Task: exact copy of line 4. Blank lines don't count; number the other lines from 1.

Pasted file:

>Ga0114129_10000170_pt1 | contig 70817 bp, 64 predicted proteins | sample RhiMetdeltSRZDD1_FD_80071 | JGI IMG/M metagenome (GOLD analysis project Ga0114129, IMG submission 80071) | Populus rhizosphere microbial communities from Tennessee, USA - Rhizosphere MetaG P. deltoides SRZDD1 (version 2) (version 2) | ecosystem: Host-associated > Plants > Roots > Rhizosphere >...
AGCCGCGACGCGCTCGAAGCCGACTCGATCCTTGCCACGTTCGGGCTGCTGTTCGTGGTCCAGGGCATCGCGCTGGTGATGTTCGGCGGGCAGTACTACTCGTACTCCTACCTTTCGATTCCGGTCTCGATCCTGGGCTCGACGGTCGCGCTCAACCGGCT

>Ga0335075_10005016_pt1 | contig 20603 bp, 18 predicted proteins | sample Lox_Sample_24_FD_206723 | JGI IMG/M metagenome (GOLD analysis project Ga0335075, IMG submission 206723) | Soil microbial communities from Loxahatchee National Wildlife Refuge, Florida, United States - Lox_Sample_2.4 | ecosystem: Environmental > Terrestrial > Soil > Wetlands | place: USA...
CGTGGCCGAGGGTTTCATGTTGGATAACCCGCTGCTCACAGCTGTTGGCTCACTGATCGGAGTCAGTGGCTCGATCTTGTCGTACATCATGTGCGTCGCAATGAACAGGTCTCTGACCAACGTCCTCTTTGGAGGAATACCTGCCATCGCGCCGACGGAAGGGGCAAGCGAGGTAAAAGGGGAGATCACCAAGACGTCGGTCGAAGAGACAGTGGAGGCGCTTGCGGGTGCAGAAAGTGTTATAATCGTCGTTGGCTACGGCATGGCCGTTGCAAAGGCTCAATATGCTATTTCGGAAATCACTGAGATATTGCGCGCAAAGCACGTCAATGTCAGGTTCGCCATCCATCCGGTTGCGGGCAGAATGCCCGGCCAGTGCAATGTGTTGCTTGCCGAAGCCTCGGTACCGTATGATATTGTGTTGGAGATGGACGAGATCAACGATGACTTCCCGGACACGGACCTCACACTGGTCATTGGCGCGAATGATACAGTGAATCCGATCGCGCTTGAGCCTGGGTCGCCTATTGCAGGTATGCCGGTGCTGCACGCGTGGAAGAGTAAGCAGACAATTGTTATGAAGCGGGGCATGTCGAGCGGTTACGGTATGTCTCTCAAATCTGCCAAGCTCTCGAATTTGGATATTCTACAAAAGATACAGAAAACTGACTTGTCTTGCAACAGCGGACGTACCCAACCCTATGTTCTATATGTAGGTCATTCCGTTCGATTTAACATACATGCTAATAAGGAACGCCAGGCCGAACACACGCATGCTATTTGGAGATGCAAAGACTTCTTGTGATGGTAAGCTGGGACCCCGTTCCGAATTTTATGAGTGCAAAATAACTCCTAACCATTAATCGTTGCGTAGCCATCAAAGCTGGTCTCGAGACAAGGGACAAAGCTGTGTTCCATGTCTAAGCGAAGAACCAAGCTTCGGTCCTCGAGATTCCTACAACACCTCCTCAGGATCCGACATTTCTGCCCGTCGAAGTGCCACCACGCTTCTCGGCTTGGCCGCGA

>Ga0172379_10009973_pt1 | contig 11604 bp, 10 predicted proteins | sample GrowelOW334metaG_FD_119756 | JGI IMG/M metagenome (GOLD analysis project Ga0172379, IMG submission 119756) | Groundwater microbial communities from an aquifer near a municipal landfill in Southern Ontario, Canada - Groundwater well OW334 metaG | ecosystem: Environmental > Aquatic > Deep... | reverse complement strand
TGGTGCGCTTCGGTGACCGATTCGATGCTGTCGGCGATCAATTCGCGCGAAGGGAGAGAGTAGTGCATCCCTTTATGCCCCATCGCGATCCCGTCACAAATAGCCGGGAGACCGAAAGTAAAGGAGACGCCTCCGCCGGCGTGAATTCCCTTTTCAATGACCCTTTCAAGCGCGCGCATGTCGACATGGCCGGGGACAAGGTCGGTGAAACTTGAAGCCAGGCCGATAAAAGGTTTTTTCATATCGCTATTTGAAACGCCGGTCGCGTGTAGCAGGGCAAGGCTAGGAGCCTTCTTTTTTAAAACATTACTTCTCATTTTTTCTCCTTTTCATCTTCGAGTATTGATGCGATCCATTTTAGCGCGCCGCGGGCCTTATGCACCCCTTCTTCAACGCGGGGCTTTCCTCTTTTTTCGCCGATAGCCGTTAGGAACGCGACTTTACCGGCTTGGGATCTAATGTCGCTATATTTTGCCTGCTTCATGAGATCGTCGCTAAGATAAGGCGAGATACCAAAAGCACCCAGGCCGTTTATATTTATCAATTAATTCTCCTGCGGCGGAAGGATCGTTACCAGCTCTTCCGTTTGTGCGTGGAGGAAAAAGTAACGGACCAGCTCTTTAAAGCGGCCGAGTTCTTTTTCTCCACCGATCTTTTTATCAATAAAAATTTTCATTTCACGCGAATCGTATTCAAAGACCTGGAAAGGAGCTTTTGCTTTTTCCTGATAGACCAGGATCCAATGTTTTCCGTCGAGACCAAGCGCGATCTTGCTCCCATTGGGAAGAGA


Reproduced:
CGTGGCCGAGGGTTTCATGTTGGATAACCCGCTGCTCACAGCTGTTGGCTCACTGATCGGAGTCAGTGGCTCGATCTTGTCGTACATCATGTGCGTCGCAATGAACAGGTCTCTGACCAACGTCCTCTTTGGAGGAATACCTGCCATCGCGCCGACGGAAGGGGCAAGCGAGGTAAAAGGGGAGATCACCAAGACGTCGGTCGAAGAGACAGTGGAGGCGCTTGCGGGTGCAGAAAGTGTTATAATCGTCGTTGGCTACGGCATGGCCGTTGCAAAGGCTCAATATGCTATTTCGGAAATCACTGAGATATTGCGCGCAAAGCACGTCAATGTCAGGTTCGCCATCCATCCGGTTGCGGGCAGAATGCCCGGCCAGTGCAATGTGTTGCTTGCCGAAGCCTCGGTACCGTATGATATTGTGTTGGAGATGGACGAGATCAACGATGACTTCCCGGACACGGACCTCACACTGGTCATTGGCGCGAATGATACAGTGAATCCGATCGCGCTTGAGCCTGGGTCGCCTATTGCAGGTATGCCGGTGCTGCACGCGTGGAAGAGTAAGCAGACAATTGTTATGAAGCGGGGCATGTCGAGCGGTTACGGTATGTCTCTCAAATCTGCCAAGCTCTCGAATTTGGATATTCTACAAAAGATACAGAAAACTGACTTGTCTTGCAACAGCGGACGTACCCAACCCTATGTTCTATATGTAGGTCATTCCGTTCGATTTAACATACATGCTAATAAGGAACGCCAGGCCGAACACACGCATGCTATTTGGAGATGCAAAGACTTCTTGTGATGGTAAGCTGGGACCCCGTTCCGAATTTTATGAGTGCAAAATAACTCCTAACCATTAATCGTTGCGTAGCCATCAAAGCTGGTCTCGAGACAAGGGACAAAGCTGTGTTCCATGTCTAAGCGAAGAACCAAGCTTCGGTCCTCGAGATTCCTACAACACCTCCTCAGGATCCGACATTTCTGCCCGTCGAAGTGCCACCACGCTTCTCGGCTTGGCCGCGA